I sunk in the soft snow. I had been warned.
    I sunk in the soft snow. I had been warned.
    Our stout walking shoes on the ski lift.
    Our stout walking shoes on the ski lift.

    Anna, Tom and Mountains
    Anna, Tom and Mountains
  • That night we sampled a local liqueur made from Berries grown at 2000 feet or higher. I can’t remember what they are called, but as always, I enjoyed trying something new.

    Winding road up the mountain
    Winding road up the mountain
  • Afterwards we watched the movie “Mission Cleopatra”, an Asterix and Obelix film based on the comics. The film was in French only, so we had to rely on our memory of the comic and Dan and Candide’s patient pausing-and-explaining. This was an awesome film! I can’t beilieve I haven’t heard of it before.

    Anna on the ski lift
    Anna on the ski lift
  • The next day it was time for us to go. We bade Dan farewell and caught the bus into Grenoble, then the high-speed train into Paris and the Metro to our hotel. Speaking as a connoisseur of Australia’s Countrylink and Sydney’s City Rail, France certainly know how to do trains. The high-speed train was smooth and comfortable (it even had a powerpoint so our laptop stayed fully charged while we watched Top Gear DVDs), apparently reaching 200km/h. The Metro (Pasis’s equivalent to London’s underground) was also fast and easy to use).
  • We managed to find a Casino not far from our hotel and spent a bit of money there, stocking up on the essentials (Casino is a supermarket chain in France). We had a simple tea of baguettes and fromage and headed off to bed.

    Our first glimpse of the Eiffel Tower.
    Our first glimpse of the Eiffel Tower.
  • Day two in Paris: We started out walking from our hotel to the nearby Pantheon. From there we continued into the city, meandering about until we stumbled into a metal pointy structure we both instantly recognised at the Eiffel Tower. We marvelled at this for bit and then climbed aboard our open-topped bus tour. This took us back around the tower, back past the Églişe du Dome, the Musée Rodin and the Hôtel des Invalideś all the way to the Notre Dame Cathedral.

    Notre Dame Cathedral
    Notre Dame Cathedral
  • At the cathedral we hopped off and admired the amazing building. Apparently the cathedral is a good example of French Gothic architecture. If by that they mean extremely impressive, highly ornate and adorned with beautiful arches, gargoyles and flying buttresses then I’d have to agree. On the inside there was no shortage of impressive stained glass, interesting alcoves and dizzyingly high ceilings. Being shoulder to shoulder with our fellow tourists, listening to chatter of hundreds of other visitors and the snapping of dozens of digital cameras made the setting feel more like a tourist attraction and less like a place of worship – this placed Notre Dame in stark contrast to other churches we visited such as the Abbey in Bath or St Paul’s Cathedral in London where there was still a sense of serenity and peace. Outside we joined the queue to climb to the top of the cathedral, but after five minutes the line, stretching half the length of the cathedral, had not moved and our hungry bellies and itching desire to experience more than one of Paris’s landmarks inspired us to abandon our posts.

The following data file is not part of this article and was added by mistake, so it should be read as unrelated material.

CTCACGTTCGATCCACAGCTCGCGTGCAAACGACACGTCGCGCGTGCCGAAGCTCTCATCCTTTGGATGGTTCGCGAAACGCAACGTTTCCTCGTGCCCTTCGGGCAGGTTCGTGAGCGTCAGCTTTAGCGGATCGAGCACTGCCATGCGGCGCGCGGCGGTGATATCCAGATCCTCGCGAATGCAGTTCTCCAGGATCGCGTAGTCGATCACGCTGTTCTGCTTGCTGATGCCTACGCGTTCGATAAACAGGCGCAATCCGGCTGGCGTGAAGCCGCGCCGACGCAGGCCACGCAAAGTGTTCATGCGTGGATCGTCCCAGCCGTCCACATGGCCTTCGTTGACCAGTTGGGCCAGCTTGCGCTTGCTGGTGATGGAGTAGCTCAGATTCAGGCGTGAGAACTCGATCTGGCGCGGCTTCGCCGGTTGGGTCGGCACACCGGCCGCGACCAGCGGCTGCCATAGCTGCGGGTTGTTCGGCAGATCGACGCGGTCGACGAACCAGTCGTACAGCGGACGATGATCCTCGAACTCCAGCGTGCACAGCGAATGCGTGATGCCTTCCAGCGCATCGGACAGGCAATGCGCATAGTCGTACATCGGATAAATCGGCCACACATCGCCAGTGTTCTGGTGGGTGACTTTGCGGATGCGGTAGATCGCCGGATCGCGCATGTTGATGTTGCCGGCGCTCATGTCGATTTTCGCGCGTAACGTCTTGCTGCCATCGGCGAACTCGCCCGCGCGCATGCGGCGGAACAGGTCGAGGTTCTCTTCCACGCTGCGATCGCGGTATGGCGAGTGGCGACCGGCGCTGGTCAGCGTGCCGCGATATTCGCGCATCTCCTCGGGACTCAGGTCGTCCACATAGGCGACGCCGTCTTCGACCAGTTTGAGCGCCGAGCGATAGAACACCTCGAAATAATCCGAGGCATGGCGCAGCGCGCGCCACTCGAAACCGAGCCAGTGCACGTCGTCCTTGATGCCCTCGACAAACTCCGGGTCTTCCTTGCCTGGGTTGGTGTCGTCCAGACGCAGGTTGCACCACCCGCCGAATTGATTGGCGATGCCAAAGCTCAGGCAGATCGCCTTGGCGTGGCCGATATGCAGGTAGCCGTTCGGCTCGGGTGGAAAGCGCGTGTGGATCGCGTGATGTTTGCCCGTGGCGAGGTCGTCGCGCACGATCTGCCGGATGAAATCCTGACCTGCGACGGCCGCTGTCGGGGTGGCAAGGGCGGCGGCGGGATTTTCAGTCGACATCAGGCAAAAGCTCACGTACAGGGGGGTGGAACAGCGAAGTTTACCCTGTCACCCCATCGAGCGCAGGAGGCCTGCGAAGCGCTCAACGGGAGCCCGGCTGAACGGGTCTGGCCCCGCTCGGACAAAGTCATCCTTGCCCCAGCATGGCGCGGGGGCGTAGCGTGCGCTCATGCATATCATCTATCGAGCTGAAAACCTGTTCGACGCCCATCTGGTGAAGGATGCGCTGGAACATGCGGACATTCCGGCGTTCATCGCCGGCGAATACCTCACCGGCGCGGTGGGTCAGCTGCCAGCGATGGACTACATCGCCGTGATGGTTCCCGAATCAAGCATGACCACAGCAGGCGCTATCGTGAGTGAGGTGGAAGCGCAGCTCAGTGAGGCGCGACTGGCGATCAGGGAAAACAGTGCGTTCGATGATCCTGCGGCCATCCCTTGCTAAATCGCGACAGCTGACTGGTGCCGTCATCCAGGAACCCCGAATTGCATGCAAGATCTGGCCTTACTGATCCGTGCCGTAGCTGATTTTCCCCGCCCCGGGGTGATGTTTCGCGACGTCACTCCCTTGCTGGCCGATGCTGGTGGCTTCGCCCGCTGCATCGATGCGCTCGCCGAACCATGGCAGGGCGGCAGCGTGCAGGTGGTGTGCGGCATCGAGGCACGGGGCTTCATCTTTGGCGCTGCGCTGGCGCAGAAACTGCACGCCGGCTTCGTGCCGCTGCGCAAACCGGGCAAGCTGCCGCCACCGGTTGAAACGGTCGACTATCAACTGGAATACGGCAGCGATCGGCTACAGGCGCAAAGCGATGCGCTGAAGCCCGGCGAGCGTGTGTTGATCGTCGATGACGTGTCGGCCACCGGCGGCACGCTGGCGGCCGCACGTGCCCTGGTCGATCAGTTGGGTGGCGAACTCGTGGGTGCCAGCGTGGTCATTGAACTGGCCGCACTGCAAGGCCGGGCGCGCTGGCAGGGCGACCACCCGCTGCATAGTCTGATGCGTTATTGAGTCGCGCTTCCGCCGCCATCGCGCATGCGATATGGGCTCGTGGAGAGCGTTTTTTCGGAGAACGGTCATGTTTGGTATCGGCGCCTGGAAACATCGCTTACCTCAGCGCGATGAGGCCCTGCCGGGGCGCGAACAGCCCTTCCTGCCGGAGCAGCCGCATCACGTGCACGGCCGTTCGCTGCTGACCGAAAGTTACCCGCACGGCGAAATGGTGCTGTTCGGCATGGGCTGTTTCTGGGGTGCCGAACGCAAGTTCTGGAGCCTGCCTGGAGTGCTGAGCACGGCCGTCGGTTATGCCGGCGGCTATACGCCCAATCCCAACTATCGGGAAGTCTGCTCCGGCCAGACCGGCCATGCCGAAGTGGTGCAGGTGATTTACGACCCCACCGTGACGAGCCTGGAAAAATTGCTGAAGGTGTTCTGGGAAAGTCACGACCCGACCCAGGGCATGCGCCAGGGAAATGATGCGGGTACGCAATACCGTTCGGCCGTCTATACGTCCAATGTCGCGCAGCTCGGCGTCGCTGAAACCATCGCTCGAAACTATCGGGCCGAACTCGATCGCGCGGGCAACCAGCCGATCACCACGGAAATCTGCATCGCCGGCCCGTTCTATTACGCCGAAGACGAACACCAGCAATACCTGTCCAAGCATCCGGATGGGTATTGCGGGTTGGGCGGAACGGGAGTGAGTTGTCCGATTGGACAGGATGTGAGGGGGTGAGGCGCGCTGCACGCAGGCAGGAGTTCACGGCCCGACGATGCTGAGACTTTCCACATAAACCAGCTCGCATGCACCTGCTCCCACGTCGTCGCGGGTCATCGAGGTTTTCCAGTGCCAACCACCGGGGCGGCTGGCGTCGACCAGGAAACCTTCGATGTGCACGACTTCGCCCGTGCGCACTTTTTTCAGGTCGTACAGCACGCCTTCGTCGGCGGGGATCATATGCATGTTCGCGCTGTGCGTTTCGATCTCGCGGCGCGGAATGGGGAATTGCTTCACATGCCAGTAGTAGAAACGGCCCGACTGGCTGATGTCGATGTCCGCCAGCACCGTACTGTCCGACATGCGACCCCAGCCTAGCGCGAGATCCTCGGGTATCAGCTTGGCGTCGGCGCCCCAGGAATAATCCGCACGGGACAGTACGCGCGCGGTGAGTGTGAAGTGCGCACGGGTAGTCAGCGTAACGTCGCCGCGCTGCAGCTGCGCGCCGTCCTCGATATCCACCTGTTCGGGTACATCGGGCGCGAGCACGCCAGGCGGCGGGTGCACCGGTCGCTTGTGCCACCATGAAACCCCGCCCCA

The Arc of Triumph
    The Arc de Triomphe
  • We climbed back onto the bus and headed up the Champs-Élysées to the Arc de Triomphe. Now I don’t pretend to be an expert on French history (it was hard enough pretending to be an expert on British history) but from what I gathered, the arc was commissioned by Napoleon in 1806 as a monument to the various triumphs that he and his troops had had about the place. Unfortunately at that point in history French Kings, Emperors and Presidents didn’t seem to last too long and Napoleon died before it was finished. Anna and I climbed the approximately 10 billion steps to the top and enjoyed an amazing view of Paris. Looking straight down we could see the Place de l’Étoile, the square on which the Arc de Triomphe is built. It is an enormous roundabout onto twelve different streets when basically anything goes.

    Looking down at the place from the top of the Arc
    Looking down at the Place de l'Étoile from the top of the Arc
  • The bus tour, nearing the end of its day, deposited us back near the Eiffel Tower where we sat and watched the tower lights come on as it got dark. We caught the tower’s light show, which occurs on the hour and lasts about five minutes – strobe lights suddenly light up the tower like a disco Christmas tree. Finally we Metro’ed back to our hotel.

    A sparkly night time Eiffel Tower
    A sparkly night time Eiffel Tower

Day 10: Loch LO-mond

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Okay so, scamming some more McDonalds wifi, but this time the MacBook battery is flat, so I’m pecking out some notes from my iPhone.